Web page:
Antarctica compared to the USA[Image from NASA]

Nonetheless, there have been some high profile studies looking at Antarctic temperature trends, some finding cooling, some finding warming and nearly all being controversial.

So why is the warming on the Peninsula so clear?

The reason is that the warming is mostly driven by atmospheric circulation changes and not the increase in the greenhouse gas concentrations (although global climate change patterns forced by GHGs can include atmospheric circulation changes).

Ozone "hole"The key factor is that the ozone hole above the South Pole has changed the wind patterns – when ozone is removed from the stratosphere, less solar UV radiation is absorbed so the polar stratosphere cools. This increases the temperature change as you move away from the pole and, in turn, has changed the westerly (clockwise) winds that circle the pole – they are now further south and faster.

This wind pattern spreads down through the atmosphere towards the planet’s surface and has, therefore, brought more warm air from over the Southern Ocean to the Peninsula. This circulation change has less effect on the Antarctic interior and possibly even isolates it from the rest of the Earth system.

This climate change pattern is really interesting to study and we can even use ice core data from the Antarctic to look at how these winds have changed in the past – I’ve recently reviewed the literature on this subject (Russell and McGregor 2010).

Korhonen et al. (2010) have even found another mechanism of how these wind changes have affected the climate. As the wind speed over the ocean increases, it throws up more spray and this means that more clouds can form over the Southern Ocean and Antarctica (I’ll write a post later about how clouds form). If there are more, bright clouds around then these reflect away more incoming sunlight, which will cool the region beneath these clouds.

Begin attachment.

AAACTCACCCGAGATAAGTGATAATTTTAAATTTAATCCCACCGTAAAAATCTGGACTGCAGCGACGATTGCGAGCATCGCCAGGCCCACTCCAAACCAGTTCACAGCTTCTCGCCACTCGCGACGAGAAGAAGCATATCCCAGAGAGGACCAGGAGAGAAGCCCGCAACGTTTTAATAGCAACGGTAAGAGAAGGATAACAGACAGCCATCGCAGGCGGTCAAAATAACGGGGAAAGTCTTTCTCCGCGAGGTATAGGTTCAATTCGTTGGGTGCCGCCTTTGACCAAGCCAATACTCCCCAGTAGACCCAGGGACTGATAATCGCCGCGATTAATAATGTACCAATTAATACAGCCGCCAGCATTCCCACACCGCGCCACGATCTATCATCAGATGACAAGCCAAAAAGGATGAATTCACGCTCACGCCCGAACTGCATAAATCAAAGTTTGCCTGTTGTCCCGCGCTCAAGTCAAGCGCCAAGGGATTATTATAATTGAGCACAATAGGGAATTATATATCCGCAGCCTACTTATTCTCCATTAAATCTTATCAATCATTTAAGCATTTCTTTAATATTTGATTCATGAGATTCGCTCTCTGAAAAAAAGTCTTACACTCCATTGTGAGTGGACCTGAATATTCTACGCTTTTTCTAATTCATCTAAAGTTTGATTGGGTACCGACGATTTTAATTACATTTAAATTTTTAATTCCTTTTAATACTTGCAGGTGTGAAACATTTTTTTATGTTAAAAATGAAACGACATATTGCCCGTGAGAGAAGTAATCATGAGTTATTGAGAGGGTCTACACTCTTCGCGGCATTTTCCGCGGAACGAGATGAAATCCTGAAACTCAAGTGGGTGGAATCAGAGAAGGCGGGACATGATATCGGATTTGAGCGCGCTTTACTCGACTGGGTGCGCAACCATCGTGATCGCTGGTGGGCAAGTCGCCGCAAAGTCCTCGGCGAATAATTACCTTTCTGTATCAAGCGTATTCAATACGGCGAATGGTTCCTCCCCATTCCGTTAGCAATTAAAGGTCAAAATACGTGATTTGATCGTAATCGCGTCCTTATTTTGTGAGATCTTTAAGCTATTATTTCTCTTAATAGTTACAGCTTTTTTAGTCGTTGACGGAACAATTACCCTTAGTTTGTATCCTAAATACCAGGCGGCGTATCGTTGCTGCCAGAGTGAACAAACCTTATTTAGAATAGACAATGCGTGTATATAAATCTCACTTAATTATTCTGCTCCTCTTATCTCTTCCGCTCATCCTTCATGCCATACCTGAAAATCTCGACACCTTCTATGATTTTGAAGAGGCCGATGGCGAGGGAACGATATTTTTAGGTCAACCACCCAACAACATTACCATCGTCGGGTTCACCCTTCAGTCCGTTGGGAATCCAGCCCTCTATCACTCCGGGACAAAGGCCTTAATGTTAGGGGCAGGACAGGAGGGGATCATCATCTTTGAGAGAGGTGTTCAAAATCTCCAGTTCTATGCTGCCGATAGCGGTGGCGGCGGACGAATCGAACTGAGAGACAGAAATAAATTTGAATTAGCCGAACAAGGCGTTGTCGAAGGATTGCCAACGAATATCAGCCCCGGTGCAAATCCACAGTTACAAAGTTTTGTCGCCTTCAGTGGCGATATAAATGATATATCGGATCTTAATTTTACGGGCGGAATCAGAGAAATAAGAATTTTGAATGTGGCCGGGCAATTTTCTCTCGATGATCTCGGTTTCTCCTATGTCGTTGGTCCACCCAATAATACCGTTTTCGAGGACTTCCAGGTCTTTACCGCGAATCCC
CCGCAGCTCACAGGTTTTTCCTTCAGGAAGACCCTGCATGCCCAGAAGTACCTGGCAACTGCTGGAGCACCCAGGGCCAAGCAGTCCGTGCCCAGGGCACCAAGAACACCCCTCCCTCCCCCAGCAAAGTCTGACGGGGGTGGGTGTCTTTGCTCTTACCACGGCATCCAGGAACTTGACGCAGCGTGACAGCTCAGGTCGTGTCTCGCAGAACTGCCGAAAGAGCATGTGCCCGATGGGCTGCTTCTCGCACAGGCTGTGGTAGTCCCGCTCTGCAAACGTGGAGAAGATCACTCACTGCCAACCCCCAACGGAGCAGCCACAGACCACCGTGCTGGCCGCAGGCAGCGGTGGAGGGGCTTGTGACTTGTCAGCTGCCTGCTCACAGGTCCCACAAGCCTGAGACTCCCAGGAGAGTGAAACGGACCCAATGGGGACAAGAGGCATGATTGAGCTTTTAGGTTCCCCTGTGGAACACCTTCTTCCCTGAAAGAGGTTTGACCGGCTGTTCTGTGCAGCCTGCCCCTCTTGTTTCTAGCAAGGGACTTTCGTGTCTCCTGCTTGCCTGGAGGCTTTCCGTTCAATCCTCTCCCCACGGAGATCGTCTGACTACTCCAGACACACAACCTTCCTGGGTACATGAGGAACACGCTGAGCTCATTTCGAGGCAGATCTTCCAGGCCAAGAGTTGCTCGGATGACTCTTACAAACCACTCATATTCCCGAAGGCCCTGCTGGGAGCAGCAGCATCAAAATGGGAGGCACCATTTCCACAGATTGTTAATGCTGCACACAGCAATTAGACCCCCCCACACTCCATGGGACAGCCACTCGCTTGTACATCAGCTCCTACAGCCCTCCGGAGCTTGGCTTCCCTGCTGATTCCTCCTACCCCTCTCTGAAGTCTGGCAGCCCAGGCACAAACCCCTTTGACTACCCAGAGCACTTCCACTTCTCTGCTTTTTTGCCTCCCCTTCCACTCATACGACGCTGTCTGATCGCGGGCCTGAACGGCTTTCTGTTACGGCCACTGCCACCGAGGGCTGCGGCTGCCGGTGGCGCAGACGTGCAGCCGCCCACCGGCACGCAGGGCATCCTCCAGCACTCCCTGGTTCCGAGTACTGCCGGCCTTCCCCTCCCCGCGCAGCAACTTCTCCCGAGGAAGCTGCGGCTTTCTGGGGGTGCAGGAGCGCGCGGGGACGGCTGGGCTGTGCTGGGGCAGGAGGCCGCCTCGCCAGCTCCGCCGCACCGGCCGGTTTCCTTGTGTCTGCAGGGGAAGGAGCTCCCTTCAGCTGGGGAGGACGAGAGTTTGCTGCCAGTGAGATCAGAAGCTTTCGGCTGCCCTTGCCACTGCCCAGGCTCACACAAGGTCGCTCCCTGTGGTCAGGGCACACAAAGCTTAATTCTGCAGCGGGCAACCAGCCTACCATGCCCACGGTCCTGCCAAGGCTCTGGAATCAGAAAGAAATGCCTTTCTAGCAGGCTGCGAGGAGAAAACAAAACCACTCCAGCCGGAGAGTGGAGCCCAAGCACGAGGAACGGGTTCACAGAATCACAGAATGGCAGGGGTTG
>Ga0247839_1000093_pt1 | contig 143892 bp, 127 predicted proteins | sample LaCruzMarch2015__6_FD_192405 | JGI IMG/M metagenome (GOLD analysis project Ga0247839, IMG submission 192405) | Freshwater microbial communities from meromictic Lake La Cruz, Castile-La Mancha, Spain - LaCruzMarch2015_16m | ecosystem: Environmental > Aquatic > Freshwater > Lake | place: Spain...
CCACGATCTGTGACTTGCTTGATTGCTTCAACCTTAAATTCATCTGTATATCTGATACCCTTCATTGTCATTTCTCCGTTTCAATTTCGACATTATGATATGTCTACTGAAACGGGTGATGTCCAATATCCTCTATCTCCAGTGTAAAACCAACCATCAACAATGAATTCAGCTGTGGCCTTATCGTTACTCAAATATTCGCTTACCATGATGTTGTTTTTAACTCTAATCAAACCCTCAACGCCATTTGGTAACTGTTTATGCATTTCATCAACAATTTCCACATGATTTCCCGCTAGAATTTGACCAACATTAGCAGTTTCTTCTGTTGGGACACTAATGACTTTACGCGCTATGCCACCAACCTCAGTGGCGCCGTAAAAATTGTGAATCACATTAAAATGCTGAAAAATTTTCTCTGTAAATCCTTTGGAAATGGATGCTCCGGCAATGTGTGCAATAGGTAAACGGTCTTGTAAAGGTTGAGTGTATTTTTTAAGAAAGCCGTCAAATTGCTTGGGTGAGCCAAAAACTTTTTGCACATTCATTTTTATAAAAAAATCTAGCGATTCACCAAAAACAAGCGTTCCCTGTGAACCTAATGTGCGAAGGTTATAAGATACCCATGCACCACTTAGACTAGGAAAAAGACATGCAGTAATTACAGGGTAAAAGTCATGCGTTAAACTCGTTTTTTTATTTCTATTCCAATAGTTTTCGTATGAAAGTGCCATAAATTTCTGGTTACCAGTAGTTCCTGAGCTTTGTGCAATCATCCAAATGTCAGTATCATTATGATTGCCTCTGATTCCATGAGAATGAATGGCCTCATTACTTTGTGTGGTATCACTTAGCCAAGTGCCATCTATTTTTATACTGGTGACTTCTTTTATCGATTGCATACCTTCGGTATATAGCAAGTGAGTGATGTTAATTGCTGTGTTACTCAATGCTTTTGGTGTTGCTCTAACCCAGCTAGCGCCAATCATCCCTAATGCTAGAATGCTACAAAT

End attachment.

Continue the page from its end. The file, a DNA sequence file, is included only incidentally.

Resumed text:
So, to bring all this together, if the Antarctic continent has been cooling (which isn’t clear) then this could be because the normal rules don’t apply to Antarctica. Does this mean that we can say that Antarctic climate change is the exception that proves the rule of GHG forced climate change?

Probably not, but it does highlight just how complicated the climate system is and how much more there is find out about it!

References:

ResearchBlogging.orgKorhonen, H., Carslaw, K., Forster, P., Mikkonen, S., Gordon, N., & Kokkola, H. (2010). Aerosol climate feedback due to decadal increases in Southern Hemisphere wind speeds Geophysical Research Letters, 37 (2) DOI: 10.1029/2009GL041320

ResearchBlogging.orgRussell, A., & McGregor, G. (2009). Southern hemisphere atmospheric circulation: impacts on Antarctic climate and reconstructions from Antarctic ice core data Climatic Change DOI: 10.1007/s10584-009-9673-4